Well, as suggested in a Disrupt & Innovate blog post: “hedgehogs symbolise radical innovation because as curling up into a ball – their very successful defence strategy for millions of years – became ineffective when the car was invented, hedgehogs changed their strategy and learned how to run.”
The Disrupt & Innovate project ran a campaign this summer to find civil society hedgehogs. Using a twitter hashtag #BeTheHedgehog, they sought examples of “people, teams or whole organisations that are courageously innovative reacting to changes in the world by changing themselves and the way they pursue their mission… so that all of us can learn from them and from each other and get better at what we do.”
We are now looking for hedgehogs in Dudley borough, to help us design a programme of support for people in our sector who are keen to lead innovation and transformation* in their teams, organisations or communities. If you are a hedgehog, or know one, please leave a comment below or get in touch with me (email@example.com / 07501 722255 / twitter @dosticen) so that we can involve you in a conversation later this month.
* What do we mean by innovation and transformation? – you may well ask, as these are buzzwords which have lost their impact through over-use.
Innovation can be defined as the act or process of introducing new ideas, methods or devices. In our sector we tend to focus on what is often called social innovation. This is about finding novel solutions to social problems that are more effective, efficient, sustainable, or just, than present solutions. Social innovations create value primarily to society as a whole rather than private individuals.
Social innovations can be described as new strategies, concepts, ideas and organisations that meet social needs – they extend and strengthen civil society. Social innovation includes the social processes of innovation, such as open source methods and techniques and also the innovations which have a social purpose. (From wikipedia)
This could mean changes in how an organisation is structured, how it operates, and/or how it is financed – often in response to changes in the context in which it is working. Examples of transformation we could develop knowledge around and try out include:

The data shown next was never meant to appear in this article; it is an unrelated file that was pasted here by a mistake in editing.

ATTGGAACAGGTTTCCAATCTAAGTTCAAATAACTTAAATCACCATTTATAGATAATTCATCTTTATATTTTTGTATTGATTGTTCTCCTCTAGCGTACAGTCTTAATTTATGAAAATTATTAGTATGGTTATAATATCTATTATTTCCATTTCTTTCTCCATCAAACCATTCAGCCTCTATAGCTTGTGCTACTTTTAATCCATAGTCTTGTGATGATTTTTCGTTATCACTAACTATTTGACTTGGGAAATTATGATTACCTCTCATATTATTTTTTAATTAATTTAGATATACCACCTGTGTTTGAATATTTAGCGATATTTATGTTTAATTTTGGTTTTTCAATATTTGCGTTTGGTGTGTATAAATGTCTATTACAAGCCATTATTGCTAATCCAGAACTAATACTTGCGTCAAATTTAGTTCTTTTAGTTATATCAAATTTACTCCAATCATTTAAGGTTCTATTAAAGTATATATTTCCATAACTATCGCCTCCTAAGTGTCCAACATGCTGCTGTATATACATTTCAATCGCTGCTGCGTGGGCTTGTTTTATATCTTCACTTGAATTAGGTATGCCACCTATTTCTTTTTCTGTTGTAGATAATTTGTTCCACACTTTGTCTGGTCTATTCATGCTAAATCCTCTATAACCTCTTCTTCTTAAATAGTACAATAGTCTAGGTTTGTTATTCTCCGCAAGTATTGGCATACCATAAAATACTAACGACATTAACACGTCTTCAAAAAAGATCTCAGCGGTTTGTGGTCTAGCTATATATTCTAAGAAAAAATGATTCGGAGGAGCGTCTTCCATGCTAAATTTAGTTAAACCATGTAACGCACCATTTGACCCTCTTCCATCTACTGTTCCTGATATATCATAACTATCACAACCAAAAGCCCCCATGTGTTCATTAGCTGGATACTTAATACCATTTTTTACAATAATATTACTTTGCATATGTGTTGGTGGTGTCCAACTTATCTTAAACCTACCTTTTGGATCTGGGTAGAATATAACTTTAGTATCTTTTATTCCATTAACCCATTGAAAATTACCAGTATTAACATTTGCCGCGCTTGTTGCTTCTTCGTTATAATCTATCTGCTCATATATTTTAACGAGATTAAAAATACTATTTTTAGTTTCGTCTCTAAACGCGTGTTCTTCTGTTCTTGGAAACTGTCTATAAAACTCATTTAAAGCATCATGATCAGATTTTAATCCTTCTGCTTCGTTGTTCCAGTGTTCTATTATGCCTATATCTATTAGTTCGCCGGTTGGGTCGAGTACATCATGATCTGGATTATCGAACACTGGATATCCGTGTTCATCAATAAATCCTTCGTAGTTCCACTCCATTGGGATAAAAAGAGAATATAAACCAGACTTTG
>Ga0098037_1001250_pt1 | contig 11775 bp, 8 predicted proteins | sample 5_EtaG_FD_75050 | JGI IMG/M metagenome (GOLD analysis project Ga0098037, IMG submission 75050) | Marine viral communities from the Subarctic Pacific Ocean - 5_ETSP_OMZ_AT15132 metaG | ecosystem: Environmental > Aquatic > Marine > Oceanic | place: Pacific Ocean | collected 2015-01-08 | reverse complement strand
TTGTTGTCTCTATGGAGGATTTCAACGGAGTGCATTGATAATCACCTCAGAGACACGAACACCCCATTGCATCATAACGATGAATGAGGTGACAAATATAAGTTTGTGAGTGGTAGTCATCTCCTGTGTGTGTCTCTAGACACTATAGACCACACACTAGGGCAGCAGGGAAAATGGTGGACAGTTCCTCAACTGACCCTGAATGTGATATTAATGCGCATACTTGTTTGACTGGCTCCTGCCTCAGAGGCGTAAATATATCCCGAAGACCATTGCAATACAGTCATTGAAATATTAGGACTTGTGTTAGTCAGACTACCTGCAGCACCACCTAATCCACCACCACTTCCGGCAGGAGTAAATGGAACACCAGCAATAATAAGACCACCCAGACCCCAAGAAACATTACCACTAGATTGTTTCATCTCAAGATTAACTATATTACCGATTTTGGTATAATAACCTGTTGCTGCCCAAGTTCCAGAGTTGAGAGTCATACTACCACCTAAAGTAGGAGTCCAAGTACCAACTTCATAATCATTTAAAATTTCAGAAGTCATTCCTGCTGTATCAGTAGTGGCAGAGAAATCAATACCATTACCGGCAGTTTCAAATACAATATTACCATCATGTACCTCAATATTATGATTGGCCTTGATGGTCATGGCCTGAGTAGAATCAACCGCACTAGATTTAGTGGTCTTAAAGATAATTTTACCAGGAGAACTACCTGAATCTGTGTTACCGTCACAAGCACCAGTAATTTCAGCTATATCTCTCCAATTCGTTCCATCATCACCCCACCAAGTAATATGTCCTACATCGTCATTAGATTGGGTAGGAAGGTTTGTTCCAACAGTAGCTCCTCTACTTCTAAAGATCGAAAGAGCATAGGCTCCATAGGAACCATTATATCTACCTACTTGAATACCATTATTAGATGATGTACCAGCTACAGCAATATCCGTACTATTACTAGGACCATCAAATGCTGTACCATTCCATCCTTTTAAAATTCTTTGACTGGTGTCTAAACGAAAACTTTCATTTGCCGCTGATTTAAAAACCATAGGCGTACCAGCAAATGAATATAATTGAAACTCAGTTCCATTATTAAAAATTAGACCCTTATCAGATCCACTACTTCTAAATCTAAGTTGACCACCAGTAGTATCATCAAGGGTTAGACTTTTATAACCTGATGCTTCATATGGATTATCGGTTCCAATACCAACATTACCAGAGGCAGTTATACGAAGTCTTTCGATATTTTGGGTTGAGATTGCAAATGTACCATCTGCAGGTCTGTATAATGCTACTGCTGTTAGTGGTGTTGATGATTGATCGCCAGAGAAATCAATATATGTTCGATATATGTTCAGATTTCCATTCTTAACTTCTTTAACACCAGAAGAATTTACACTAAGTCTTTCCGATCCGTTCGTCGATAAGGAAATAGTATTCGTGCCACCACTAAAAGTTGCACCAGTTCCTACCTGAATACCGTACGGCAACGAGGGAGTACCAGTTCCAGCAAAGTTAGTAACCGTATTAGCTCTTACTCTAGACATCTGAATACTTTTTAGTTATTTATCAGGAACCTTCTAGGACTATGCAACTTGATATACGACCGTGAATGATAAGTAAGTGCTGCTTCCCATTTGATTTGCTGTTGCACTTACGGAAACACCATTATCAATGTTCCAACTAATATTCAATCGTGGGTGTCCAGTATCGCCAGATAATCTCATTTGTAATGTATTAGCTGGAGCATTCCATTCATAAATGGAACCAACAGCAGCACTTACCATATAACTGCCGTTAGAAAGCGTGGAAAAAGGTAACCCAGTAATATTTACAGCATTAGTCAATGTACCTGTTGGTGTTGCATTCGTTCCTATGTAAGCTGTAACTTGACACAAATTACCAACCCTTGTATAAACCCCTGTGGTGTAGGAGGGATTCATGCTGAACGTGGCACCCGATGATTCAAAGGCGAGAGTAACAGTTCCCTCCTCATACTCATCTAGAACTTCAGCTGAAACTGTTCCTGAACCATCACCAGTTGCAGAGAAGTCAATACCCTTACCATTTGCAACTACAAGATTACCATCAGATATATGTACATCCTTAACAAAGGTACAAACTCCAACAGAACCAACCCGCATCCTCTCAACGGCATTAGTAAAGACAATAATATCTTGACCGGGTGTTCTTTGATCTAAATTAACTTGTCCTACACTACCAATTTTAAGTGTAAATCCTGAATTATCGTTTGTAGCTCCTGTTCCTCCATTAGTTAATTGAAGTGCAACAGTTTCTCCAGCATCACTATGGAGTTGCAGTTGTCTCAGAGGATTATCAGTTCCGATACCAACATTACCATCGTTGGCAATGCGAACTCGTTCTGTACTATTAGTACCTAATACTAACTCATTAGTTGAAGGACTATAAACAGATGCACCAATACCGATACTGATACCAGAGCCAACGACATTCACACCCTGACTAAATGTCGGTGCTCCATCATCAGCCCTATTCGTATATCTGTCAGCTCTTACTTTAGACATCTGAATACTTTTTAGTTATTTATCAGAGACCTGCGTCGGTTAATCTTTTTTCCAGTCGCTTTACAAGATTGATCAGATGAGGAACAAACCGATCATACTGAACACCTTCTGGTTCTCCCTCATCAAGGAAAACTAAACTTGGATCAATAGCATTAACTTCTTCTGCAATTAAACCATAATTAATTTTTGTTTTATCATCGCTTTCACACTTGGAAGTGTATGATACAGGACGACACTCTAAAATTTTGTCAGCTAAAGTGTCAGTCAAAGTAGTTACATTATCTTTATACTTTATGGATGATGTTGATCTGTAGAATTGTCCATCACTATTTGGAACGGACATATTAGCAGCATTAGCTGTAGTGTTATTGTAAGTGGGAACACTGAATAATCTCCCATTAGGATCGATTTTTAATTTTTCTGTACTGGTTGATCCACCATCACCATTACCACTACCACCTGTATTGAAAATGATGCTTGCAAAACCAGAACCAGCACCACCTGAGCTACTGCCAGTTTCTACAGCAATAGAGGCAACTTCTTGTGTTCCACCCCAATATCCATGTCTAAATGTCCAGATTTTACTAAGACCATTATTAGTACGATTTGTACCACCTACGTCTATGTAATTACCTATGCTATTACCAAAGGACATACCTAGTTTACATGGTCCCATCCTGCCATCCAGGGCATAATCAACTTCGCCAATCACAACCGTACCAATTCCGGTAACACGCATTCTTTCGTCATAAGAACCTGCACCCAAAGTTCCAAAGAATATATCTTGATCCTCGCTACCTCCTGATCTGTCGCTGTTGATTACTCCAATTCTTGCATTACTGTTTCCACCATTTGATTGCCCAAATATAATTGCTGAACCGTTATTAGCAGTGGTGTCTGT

- changing governance structures or developing group or integrated structures (perhaps even joining discussions about new infrastructures of governance)
- embracing the potential of digital technologies (The New Reality offers food for thought around digital transformation in our sector)
- moving to an asset based, co-productive approach from a needs based provider approach (we’ve been exploring this through CoLab Dudley Borough and work in communities)
- adopting new income generation models (see for example, ideas in this Stanford Social Innovation Review article on nonprofit funding models in the US).
Obviously we don’t want organisations to innovate and transform for the sake of it. We are here to connect and inspire people and organisations to achieve positive change so that we have caring, vibrant and strong communities across the borough. So part of our focus is on supporting organisations to be resilient and sustainable. As well as financial sustainability, we are keen to support organisations to be adaptable and develop their leadership and strategic muscles.
If you’d like to help us design ways that we can provide support around all of these sorts of things please get in touch. We’ll be thinking and talking about ideas this month and getting ready to start doing things next month.
Image credit: Soerfm, shared through wikimedia commons using a creative commons licence